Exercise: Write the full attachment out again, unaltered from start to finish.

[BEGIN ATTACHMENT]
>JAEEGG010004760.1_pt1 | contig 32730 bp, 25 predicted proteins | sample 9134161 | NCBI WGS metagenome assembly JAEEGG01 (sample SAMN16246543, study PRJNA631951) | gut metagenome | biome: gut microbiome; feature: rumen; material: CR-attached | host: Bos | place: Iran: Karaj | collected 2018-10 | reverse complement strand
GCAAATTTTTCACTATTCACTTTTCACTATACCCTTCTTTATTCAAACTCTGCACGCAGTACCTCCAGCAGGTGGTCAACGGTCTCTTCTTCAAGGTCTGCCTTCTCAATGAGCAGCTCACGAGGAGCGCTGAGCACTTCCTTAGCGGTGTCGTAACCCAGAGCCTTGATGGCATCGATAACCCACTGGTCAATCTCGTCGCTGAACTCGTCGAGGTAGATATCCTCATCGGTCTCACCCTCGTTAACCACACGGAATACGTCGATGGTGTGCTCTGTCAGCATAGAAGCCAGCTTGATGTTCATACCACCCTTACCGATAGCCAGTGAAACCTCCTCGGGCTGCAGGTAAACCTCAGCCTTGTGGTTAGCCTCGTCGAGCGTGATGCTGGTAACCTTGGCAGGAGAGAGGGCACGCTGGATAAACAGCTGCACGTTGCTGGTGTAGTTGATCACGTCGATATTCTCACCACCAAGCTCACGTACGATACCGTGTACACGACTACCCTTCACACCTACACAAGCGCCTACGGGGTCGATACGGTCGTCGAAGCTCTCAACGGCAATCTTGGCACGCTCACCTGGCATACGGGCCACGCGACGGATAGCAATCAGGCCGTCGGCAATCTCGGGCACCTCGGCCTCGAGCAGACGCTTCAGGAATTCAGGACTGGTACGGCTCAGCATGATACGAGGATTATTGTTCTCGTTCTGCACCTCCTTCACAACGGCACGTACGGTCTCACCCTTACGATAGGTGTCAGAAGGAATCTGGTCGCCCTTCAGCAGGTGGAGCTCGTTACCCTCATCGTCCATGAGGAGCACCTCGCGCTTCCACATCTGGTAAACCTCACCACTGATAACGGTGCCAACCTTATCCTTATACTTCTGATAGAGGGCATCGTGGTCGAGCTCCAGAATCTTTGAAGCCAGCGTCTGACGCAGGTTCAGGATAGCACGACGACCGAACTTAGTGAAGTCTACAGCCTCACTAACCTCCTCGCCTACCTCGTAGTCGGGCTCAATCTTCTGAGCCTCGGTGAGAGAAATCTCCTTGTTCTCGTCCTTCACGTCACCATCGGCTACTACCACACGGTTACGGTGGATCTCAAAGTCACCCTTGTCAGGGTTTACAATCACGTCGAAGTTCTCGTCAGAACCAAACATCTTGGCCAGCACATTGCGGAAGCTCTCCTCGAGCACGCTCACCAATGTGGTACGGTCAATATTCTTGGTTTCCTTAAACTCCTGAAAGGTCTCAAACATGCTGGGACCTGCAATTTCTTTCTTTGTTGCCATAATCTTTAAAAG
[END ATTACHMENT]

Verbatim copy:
>JAEEGG010004760.1_pt1 | contig 32730 bp, 25 predicted proteins | sample 9134161 | NCBI WGS metagenome assembly JAEEGG01 (sample SAMN16246543, study PRJNA631951) | gut metagenome | biome: gut microbiome; feature: rumen; material: CR-attached | host: Bos | place: Iran: Karaj | collected 2018-10 | reverse complement strand
GCAAATTTTTCACTATTCACTTTTCACTATACCCTTCTTTATTCAAACTCTGCACGCAGTACCTCCAGCAGGTGGTCAACGGTCTCTTCTTCAAGGTCTGCCTTCTCAATGAGCAGCTCACGAGGAGCGCTGAGCACTTCCTTAGCGGTGTCGTAACCCAGAGCCTTGATGGCATCGATAACCCACTGGTCAATCTCGTCGCTGAACTCGTCGAGGTAGATATCCTCATCGGTCTCACCCTCGTTAACCACACGGAATACGTCGATGGTGTGCTCTGTCAGCATAGAAGCCAGCTTGATGTTCATACCACCCTTACCGATAGCCAGTGAAACCTCCTCGGGCTGCAGGTAAACCTCAGCCTTGTGGTTAGCCTCGTCGAGCGTGATGCTGGTAACCTTGGCAGGAGAGAGGGCACGCTGGATAAACAGCTGCACGTTGCTGGTGTAGTTGATCACGTCGATATTCTCACCACCAAGCTCACGTACGATACCGTGTACACGACTACCCTTCACACCTACACAAGCGCCTACGGGGTCGATACGGTCGTCGAAGCTCTCAACGGCAATCTTGGCACGCTCACCTGGCATACGGGCCACGCGACGGATAGCAATCAGGCCGTCGGCAATCTCGGGCACCTCGGCCTCGAGCAGACGCTTCAGGAATTCAGGACTGGTACGGCTCAGCATGATACGAGGATTATTGTTCTCGTTCTGCACCTCCTTCACAACGGCACGTACGGTCTCACCCTTACGATAGGTGTCAGAAGGAATCTGGTCGCCCTTCAGCAGGTGGAGCTCGTTACCCTCATCGTCCATGAGGAGCACCTCGCGCTTCCACATCTGGTAAACCTCACCACTGATAACGGTGCCAACCTTATCCTTATACTTCTGATAGAGGGCATCGTGGTCGAGCTCCAGAATCTTTGAAGCCAGCGTCTGACGCAGGTTCAGGATAGCACGACGACCGAACTTAGTGAAGTCTACAGCCTCACTAACCTCCTCGCCTACCTCGTAGTCGGGCTCAATCTTCTGAGCCTCGGTGAGAGAAATCTCCTTGTTCTCGTCCTTCACGTCACCATCGGCTACTACCACACGGTTACGGTGGATCTCAAAGTCACCCTTGTCAGGGTTTACAATCACGTCGAAGTTCTCGTCAGAACCAAACATCTTGGCCAGCACATTGCGGAAGCTCTCCTCGAGCACGCTCACCAATGTGGTACGGTCAATATTCTTGGTTTCCTTAAACTCCTGAAAGGTCTCAAACATGCTGGGACCTGCAATTTCTTTCTTTGTTGCCATAATCTTTAAAAG